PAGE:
USA v. White

Filing 920060623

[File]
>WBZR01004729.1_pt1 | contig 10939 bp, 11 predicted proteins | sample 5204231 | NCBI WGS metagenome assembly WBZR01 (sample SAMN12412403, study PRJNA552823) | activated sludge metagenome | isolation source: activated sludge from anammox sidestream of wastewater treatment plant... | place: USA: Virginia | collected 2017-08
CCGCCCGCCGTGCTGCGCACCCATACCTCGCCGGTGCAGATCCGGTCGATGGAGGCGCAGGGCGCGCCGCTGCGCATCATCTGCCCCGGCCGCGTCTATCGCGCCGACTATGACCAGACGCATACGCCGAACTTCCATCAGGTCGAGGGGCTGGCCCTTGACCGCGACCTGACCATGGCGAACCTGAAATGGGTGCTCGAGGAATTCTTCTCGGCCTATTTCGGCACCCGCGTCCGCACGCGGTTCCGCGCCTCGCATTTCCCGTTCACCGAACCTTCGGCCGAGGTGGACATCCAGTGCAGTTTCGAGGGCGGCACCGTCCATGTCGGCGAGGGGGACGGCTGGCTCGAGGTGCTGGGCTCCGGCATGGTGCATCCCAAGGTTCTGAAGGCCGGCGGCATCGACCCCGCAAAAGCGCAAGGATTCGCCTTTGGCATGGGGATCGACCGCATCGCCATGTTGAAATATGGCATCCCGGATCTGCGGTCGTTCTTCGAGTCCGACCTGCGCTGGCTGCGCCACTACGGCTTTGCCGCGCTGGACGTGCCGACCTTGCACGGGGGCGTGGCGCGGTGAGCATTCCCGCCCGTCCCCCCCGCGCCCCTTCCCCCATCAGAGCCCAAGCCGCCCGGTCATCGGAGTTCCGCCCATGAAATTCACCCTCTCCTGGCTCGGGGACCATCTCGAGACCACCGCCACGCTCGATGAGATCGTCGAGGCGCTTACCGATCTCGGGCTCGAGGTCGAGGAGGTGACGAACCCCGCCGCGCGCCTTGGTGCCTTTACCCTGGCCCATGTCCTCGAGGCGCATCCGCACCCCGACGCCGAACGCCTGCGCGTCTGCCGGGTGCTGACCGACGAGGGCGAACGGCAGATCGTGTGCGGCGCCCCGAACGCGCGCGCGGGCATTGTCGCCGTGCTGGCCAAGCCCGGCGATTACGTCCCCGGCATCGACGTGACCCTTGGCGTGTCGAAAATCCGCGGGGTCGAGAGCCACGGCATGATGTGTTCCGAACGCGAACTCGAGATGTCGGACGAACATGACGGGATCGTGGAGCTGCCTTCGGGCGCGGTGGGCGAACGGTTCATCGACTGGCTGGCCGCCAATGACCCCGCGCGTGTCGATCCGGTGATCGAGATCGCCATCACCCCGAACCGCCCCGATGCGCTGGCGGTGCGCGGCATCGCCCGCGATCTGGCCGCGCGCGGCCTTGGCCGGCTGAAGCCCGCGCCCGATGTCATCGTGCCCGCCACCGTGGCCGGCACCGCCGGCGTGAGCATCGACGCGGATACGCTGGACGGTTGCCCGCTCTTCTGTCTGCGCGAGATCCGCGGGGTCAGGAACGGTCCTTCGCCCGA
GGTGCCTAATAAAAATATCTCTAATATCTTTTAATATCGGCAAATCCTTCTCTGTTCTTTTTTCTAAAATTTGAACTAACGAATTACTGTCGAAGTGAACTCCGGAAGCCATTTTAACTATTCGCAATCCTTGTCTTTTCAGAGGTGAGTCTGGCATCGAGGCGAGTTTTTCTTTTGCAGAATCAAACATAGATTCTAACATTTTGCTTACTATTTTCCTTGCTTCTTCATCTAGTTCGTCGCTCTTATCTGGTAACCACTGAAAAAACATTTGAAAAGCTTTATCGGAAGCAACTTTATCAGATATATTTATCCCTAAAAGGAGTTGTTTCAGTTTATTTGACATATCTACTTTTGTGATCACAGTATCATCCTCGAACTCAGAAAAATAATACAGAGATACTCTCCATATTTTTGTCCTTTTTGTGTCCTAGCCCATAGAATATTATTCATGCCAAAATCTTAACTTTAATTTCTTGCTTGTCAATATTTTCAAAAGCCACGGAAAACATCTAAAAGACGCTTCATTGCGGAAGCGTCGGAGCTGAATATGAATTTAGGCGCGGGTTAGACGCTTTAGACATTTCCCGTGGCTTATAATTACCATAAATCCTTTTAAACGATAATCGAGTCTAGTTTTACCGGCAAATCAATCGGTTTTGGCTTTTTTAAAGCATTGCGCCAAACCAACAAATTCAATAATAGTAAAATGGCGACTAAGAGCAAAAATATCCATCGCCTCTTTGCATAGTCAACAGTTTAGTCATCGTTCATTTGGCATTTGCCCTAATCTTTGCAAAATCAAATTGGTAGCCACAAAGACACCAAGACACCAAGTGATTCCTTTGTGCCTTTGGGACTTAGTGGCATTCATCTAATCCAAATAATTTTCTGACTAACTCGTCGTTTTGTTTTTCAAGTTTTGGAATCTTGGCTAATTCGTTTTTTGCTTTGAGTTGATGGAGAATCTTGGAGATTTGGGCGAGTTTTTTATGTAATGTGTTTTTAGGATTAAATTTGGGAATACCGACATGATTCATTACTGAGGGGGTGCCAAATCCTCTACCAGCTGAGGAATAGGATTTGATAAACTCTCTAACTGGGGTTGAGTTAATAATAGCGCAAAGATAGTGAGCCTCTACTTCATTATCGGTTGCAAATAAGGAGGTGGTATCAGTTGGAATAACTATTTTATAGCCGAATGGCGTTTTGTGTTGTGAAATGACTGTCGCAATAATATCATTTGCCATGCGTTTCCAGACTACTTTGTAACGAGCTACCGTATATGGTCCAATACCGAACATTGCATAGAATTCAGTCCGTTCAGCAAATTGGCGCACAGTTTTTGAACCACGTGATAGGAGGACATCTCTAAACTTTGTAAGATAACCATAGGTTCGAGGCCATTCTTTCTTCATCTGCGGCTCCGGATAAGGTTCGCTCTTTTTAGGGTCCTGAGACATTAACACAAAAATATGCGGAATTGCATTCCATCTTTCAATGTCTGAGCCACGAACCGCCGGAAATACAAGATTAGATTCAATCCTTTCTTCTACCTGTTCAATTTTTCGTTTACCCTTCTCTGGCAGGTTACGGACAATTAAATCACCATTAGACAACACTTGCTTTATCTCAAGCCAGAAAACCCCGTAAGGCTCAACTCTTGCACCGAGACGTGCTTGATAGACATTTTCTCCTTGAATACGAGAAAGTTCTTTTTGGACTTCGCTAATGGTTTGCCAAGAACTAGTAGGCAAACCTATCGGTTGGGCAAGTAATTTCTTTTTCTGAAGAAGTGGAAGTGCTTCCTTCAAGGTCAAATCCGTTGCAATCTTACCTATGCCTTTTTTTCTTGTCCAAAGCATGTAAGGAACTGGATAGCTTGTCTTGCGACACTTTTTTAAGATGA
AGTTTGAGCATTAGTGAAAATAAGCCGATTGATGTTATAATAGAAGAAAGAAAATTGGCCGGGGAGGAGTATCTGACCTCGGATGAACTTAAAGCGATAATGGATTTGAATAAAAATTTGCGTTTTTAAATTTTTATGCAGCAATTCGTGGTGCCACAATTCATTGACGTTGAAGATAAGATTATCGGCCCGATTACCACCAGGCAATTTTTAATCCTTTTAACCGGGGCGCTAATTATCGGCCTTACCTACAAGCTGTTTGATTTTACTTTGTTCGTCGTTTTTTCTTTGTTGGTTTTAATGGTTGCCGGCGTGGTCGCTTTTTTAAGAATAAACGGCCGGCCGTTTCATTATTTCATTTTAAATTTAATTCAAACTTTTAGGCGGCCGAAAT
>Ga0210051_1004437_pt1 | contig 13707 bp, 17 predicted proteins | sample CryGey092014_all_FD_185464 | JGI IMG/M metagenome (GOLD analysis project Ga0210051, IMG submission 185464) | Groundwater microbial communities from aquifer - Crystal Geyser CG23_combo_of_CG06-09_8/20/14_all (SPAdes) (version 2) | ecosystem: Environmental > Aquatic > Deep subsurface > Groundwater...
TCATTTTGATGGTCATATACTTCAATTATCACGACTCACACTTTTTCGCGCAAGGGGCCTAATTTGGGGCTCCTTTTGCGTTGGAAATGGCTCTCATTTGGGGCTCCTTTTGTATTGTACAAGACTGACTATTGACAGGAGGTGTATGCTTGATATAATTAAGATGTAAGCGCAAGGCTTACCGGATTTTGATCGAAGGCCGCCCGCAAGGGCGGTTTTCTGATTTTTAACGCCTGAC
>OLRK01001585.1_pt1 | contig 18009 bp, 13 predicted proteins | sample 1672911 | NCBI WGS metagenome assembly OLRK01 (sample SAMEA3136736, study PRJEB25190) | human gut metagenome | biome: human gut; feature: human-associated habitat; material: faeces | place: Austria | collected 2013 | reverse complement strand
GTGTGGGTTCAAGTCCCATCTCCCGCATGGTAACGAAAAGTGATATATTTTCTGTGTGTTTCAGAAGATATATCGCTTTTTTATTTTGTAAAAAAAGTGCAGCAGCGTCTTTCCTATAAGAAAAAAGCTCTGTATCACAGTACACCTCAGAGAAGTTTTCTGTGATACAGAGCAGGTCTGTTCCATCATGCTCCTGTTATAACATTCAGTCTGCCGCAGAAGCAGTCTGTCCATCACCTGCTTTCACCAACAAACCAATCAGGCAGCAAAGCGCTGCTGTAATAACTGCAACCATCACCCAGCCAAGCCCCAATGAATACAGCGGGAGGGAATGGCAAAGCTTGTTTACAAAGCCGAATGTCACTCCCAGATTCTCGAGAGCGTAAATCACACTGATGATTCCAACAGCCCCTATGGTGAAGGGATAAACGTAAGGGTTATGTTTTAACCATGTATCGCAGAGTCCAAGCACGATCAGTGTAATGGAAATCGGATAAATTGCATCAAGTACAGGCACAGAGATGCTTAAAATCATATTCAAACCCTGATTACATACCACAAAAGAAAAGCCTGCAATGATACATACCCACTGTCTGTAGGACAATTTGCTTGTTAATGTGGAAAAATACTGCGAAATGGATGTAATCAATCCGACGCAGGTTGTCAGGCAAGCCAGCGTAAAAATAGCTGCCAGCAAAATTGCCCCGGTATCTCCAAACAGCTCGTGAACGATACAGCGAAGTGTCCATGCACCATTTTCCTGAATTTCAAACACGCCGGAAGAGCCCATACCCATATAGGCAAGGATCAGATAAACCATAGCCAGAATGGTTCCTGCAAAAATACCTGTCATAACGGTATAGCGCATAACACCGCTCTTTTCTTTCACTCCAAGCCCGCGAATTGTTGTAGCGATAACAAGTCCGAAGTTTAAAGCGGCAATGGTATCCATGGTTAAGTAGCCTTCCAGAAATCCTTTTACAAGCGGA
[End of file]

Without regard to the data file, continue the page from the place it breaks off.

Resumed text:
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NOT RECOMMENDED FOR FULL-TEXT PUBLICATION File Name: 06a0434n.06 Filed: June 23, 2006 No. 05-3535 UNITED STATES COURT OF APPEALS FOR THE SIXTH CIRCUIT UNITED STATES OF AMERICA, Plaintiff-Appellee, v. CARL WHITE, Defendant-Appellant. ) ) ) ) ) ) ) ) ) ON APPEAL FROM THE UNITED STATES DISTRICT COURT FOR THE SOUTHERN DISTRICT OF OHIO OPINION BEFORE: KEITH and COLE, Circuit Judges; MILLS, District Judge.* RICHARD MILLS, District Judge. Following the district court's denial of his motion to dismiss the indictment pursuant to the Interstate Agreement on Detainers Act (the "IADA"), 18 U.S.C. App. 2, Defendant-Appellant Carl White pled guilty to the one-count indictment charging him with illegal possession of a firearm by a convicted felon, in violation of 18 U.S.C. 922(g). * The district court sentenced White to serve a term of 51 months The Honorable Richard Mills, United States District Judge for the Central District of Illinois, sitting by designation. 1 imprisonment and three years of supervised release. The court also imposed a fine of $5,000. White appeals the district court's denial of the motion to dismiss the indictment and its imposition of the fine. We AFFIRM. I. BACKGROUND On July 23, 2003, Carl White was charged in a complaint with being a felon-inpossession of a firearm, in violation of 18 U.S.C. 922(g)(1), after a Phoenix Arms, .25 caliber Raven model semi-automatic pistol was found in his car on May 25, 2003, following a car and foot chase by Cincinnati police officers. The officers were serving a warrant, which was issued when White failed to appear for sentencing on a cocaine possession charge. The Hamilton County Ohio Court of Common Pleas sentenced White to sixteen months imprisonment on the drug conviction. White began serving that sentence at the Chillicothe Correctional Institution ("CCI") on July 24, 2003. While in custody at CCI, White was notified on or about February 22, 2004 of the pending federal felon-in-possession charge stemming from his arrest on May 25, 2003. At some point, White began making efforts to request a speedy trial on the federal detainer lodged against him in the complaint. On February 22, 2004, a records officer at CCI wrote on the detainer that White could not "file a fast and speedy on U.S. Marshal [sic] charges." Neither the U.S. Marshal's Service, the U.S. Attorney's Office, nor the district court received notice of White's efforts to request a speedy trial 2 under the IADA on the federal charge. White did write a letter dated February 23, 2004 to the Clerk of Court, wherein he asked about procedures to "defend against these illegal, unfounded and unsupported accusations/charges." The Government notes that it did not receive this letter until it was attached to later filings. The letter was not filed or made part of the court's docket. On April 19, 2004, White filed a pro se motion to quash the arrest warrant. White's motion raised six grounds, none of which requested a trial on the federal charge or made reference to his CCI speedy trial request. On May 5, 2004, the federal grand jury returned an indictment charging White with illegal possession of a firearm by a convicted felon, in violation of 18 U.S.C. 922(g). On June 16, 2004, the district court entered an order denying White's motion to quash the arrest warrant. At this time, the court raised sua sponte the question of the applicability of the IADA. The court ordered the Government to address whether the IADA applied to White's case. Both the Government and White, pro se, filed briefs addressing this issue. The Government filed its response on June 29, 2004. White mailed a reply brief to the court on July 14, 2004, which was filed on August 9, 2004. The Government claims it was not until July 14, 2004 that White finally submitted to the court a copy of the trial request from CCI with his brief. This was the first notice received by either the district court or the Government of White's 3 request to the state prison. On September 10, 2004, White had his initial appearance on the charge in the indictment and was appointed counsel. On November 10, 2004, counsel for White moved to dismiss the indictment based on the claim that the IADA's 180-day speedy trial clock had expired. White argued that the IADA's 180-day clock had expired on August 22, 2004, based upon his contention that he executed the speedy trial request form on February 22, 2004. On December 1, 2004, a hearing was held on the motion to dismiss. The district court orally denied White's motion at the hearing and subsequently issued an amended written order on December 16, 2004. The district court concluded that White did not initiate the protections of the IADA until July 14, 2004. Accordingly, the Government had until January 14, 2005 to bring White to trial without violating the 180-day window of the IADA. On December 17, 2004, pursuant to the terms of a written plea agreement, White pled guilty to the indictment. He was sentenced on April 8, 2005 to serve 51 months in the custody of the Bureau of Prisons and three years of supervised release. A fine of $5,000 was imposed. A timely notice of appeal was filed on April 18, 2005. II. DISCUSSION A. White's motion to dismiss the Indictment This Court generally reviews for abuse of discretion a district court's denial of 4 a motion to dismiss an indictment. See United States v. Middleton, 246 F.3d 825, 841 (6th Cir. 2001). It does not appear that any cases from this Circuit have specifically addressed the standard of review on a motion to dismiss based on the IADA's speedy clock provision. The Second Circuit has held that a district court's legal conclusions under the IADA are subject to de novo review. See United States v. Paredes-Batista, 140 F.3d 367, 374 (2d Cir. 1998). The First Circuit has determined that the same standard of review applies to a district court's decision to dismiss an indictment under the IADA as is employed in analogous cases under the Speedy Trial Act: the district court's legal conclusions are reviewed de novo, its factual findings are reviewed for clear error, and its ultimate ruling is reviewed for abuse of discretion. See United States v. Kelley, 402 F.3d 39, 41 (1st Cir. 2005). Article III(a) of the IADA provides in pertinent part: Whenever a person has entered upon a term of imprisonment in a penal or correctional institution of a party State, and whenever during the continuance of the term of imprisonment there is pending in any other party State any untried indictment, information, or complaint on the basis of which a detainer has been lodged against the prisoner, he shall be brought to trial within one hundred and eighty days after he shall have caused to be delivered to the prosecuting officer and the appropriate court of the prosecuting officer's jurisdiction written notice of the place of his imprisonment and his request for a final disposition to be made of the indictment, information, or complaint. . . . The request of the prisoner shall be accompanied by a certificate of the appropriate official having custody of the prisoner, stating the term of commitment under which the prisoner is being held, the time already served, the time 5 remaining to be served on the sentence, the amount of good time earned, the time of parole eligibility of the prisoner, and any decision of the State parole agency relating to the prisoner. 18 U.S.C. App. 2, Art. III(a). If these conditions are complied with and the defendant is not brought to trial within 180 days as provided in the IADA, Article V(c) requires that the indictment against that defendant be dismissed. See 18 U.S.C. App. 2, Art. V(c). White contends that he triggered IADA's protection on or before February 22, 2004, when his speedy trial demand was sent to the officials at CCI. Because the Government did not bring him to trial within 180 days of that date (by August 22, 2004), therefore, the indictment must be dismissed. White claims that the IADA apparently does not specifically govern a situation in which a defendant makes a proper request in the custodial State, but the request is not made known to the receiving State. He asserts that the apparent fault of the custodial State to follow proper IADA procedures should not prejudice a defendant who does everything in his control to initiate proper proceedings. White notes that this Court has held, "When the prisoner has done everything possible to comply with the IAD, and it is the custodial state that is responsible for the prisoner's default, then strict compliance with the IAD may not be required." See Norton v. Parke, 892 F.2d 476, 481 (6th Cir. 1989). 6 White claims the district court recognized that he contacted that court through his request for information to file a speedy trial request, and that the custodial State, CCI, failed to comply with its obligations pursuant to the IADA. He notes, however, that the district court cited Fex v. Michigan, 507 U.S. 43, 51 (1993), and ParedesBatista, 140 F.3d 367, for the proposition that the 180-day clock does not begin to run until both the district court and the prosecutor have received the prisoner's request for a speedy trial. White asserts this Court and other courts have determined that substantial compliance may be sufficient in some circumstances. See Norton, 892 F.2d at 481; see also United States v. Dent, 149 F.3d 180, 186-87 (3d. Cir. 1998) (observing that although strict compliance with Article III's requirements has typically been required, it has recognized that such compliance may not be required if the prisoner has complied to the extent possible, and the state is responsible for the default.). White further notes that in Gibson v. Klevenhagen, 777 F.2d 1056, 1058 (5th Cir. 1985), the Fifth Circuit concluded that by writing a letter to the prosecutor in which he asked for a final disposition of his case and seeking relief pursuant to the IADA from the department of corrections, the defendant had substantially complied with the IADA. White contends that by signing a request for a speedy trial at CCI and by writing the clerk's office to inquire about initiating proper speedy trial procedures, he 7 substantially complied with the IADA. Accordingly, White requests that this Court reverse the district court and that the indictment be dismissed on remand. The Government notes that the United States Supreme Court has made clear that the IADA's 180-day speedy trial clock does not begin to run until both the prosecuting attorney's office and the court in the charging jurisdiction actually receive the speedy trial request from the institution where the individual is being held. See Fex, 507 U.S. at 52. This is consistent with the text of the statute. See id. The Government states that it is undisputed that neither its office nor the district court received White's CCI speedy trial request made on February 22, 2004 until July 14, 2004, when the request was attached to a pleading. The Government claims that the state institution's failure to forward White's request does not alter the IADA's requirements or the application of Fex's holding. It further notes that the Second Circuit has held that even if the fault rested with the Marshal's Service, the 180-day clock does not begin to run until both the district court and the United States Attorney's Office receive the prisoner's speedy trial request. See Paredes-Batista, 140 F.3d at 374 ("Even if we were to accept arguendo that delivery of the request to the U.S. Marshals' office . . . was sufficient under a theory of agency to constitute delivery to the `prosecuting officer' . . . as Batista urges, that request did not become effective and start the 180-day clock until it was also delivered to the district court."). 8 The Government notes that White makes policy arguments pursuant to United States v. Mauro, 436 U.S. 340, 350 (1978), based on the Supreme Court's language that efforts should be made "to accomplish the disposition of detainers as promptly as possible," and "principles of interstate comity in the settlement of detainers" should be observed. The Government contends, however, that the Supreme Court's subsequent decision in Fex, 507 U.S. at 52, is the controlling authority that the 180day IADA clock starts when the speedy trial request is delivered to the prosecutor and the district court. Moreover, the Government alleges that this result is supported by the plain language of the IADA. See 18 U.S.C. App. 2, Art. III(a). The Government asserts that the dismissal of an indictment when the prosecutor had no notice of a speedy trial request and therefore could not comply would be inconsistent with IADA's spirit of cooperation between prosecuting authorities. The Government further claims that the district court properly concluded that after CCI failed to deliver White's February 22, 2004 speedy trial request, none of White's subsequent actions can fairly be characterized as notice of a speedy trial request. His letter mailed to the Clerk of the District Court requesting information about the pending federal detainer was not received by the Government, nor placed in the court's docket. That letter did not include his CCI speedy trial request nor did it make a request for a speedy trial. 9 The Government alleges that White's reliance on Gibson, 777 F.2d at 1058, is misplaced because that Fifth Circuit decision has been trumped by Fex. Additionally, Gibson is factually distinguishable because White did not make a speedy trial request of the prosecutor in this case. The Government contends that because July 14, 2004 is the date on which White delivered his speedy trial request to the district court and the Government, the district court correctly held that the IADA's 180-day clock began to run on that date. Consequently, the time to bring White to trial on the indictment had not expired at the time he moved to dismiss the indictment on November 10, 2004. White entered his guilty plea on December 17, 2004, almost one month before the Government claims that the 180-day clock would have expired on January 14, 2005. The Government contends, therefore, that the district court did not err in denying White's motion to dismiss. This case is controlled by the Supreme Court's decision in Fex. We conclude there was no violation of the 180-day time period in the IADA. White's speedy trial request at CCI did not constitute notice "to be delivered to the prosecuting officer and the appropriate court." 18 U.S.C. App. 2, Art. III(a). Pursuant to the plain language of the IADA, therefore, the Government did not violate the 180-day speedy trial clock of the IADA. White's speedy trial request was not made to the prosecutor and the 10 appropriate court, as is required by the IADA. Id. Moreover, the Supreme Court has stated that the applicable language of IADA is to be literally read. See Fex, 507 U.S. at 52 ("We hold that the 180-day time period in Article III(a) of the IAD does not commence until the prisoner's request for final disposition of the charges against him has actually been delivered to the court and prosecuting officer of the jurisdiction that lodged the detainer against him."). Even assuming that substantial compliance with the IADA may sometimes be permissible, we conclude that this is not such a case. It would be unfair to penalize the Government in this case when neither the U.S. Attorney's Office nor the district court received notice of White's speedy trial request of CCI officials. Because the request was actually delivered to the prosecutor and the court on July 14, 2004 and White pled guilty less than 180 days later, we find that there was no violation pursuant to the IADA. Accordingly, the district court committed no error in denying White's motion to dismiss the indictment. B. Imposition of $5,000 fine Citing United States v. Booker, 543 U.S. 220, 264 (2005), the parties contend that we review for unreasonableness the district court's decision to impose a $5,000 fine. White alleges that the district court's imposition of a $5,000 fine was 11 unreasonable. He has a ninth grade education, no job skills and a limited employment history at temporary job services. White claims that it is unreasonable for the district court to expect him to pay a $5,000 fine over 51 months at an inmate's salary, or over a period of three years of supervised release as an ex-convict. Because of his indigency, White states he should be fined a reasonable amount that would not hinder his future rehabilitative efforts. He suggests a fine of $1,000, which is the amount that the probation officer recommended. The Government notes that the $5,000 fine is at the bottom of the fine range of $5,000 to $50,000 under the Sentencing Guidelines. The Government claims that the district court's finding that White could pay such an amount over the course of his 51 months of imprisonment and three years of supervised release is not unreasonable. This Court has previously questioned whether Booker applies to fines. See United States v. Bucheit, 134 Fed. Appx. 842, 862 n.11 (6th Cir. 2005). The court in Bucheit stated: To the extent Defendant contends the district court's fact-finding related to whether and in what amount to impose a fine violated the Sixth Amendment, we note the fine Guidelines ranges are a product of the offense of conviction and the applicable offense level. See U.S.S.G. 5E1.2. Thus, even assuming Booker applies to fines, no constitutional violation would arise from the district court's conclusions as to Defendant's financial circumstances and/or ability to pay a fine because those factors would have no effect upon the fine Guidelines range, but only upon the district court's decision as to whether to impose a fine and 12 in what amount. Id. (internal citation omitted). Accordingly, because a fine does not involve the traditional "Booker problem" of a district judge making factual findings which would enhance a defendant's sentence, a judge's decision to impose a fine within the Guidelines range does not implicate the Sixth Amendment or any constitutional provision. The fine in this case was at the low end of the Guidelines range. We conclude, therefore, that even assuming fines are reviewed for reasonableness (as the parties argue), the district court's imposition of a $5,000 fine in this case should be entitled to a rebuttable presumption of reasonableness. See United States v. Williams, 436 F.3d 706, 708 (6th Cir. 2006) (concluding that sentences properly calculated under the Guidelines are entitled to a rebuttable presumption of reasonableness.). White has failed to rebut that presumption of reasonableness. For the foregoing reasons, we AFFIRM the judgment of the district court. 13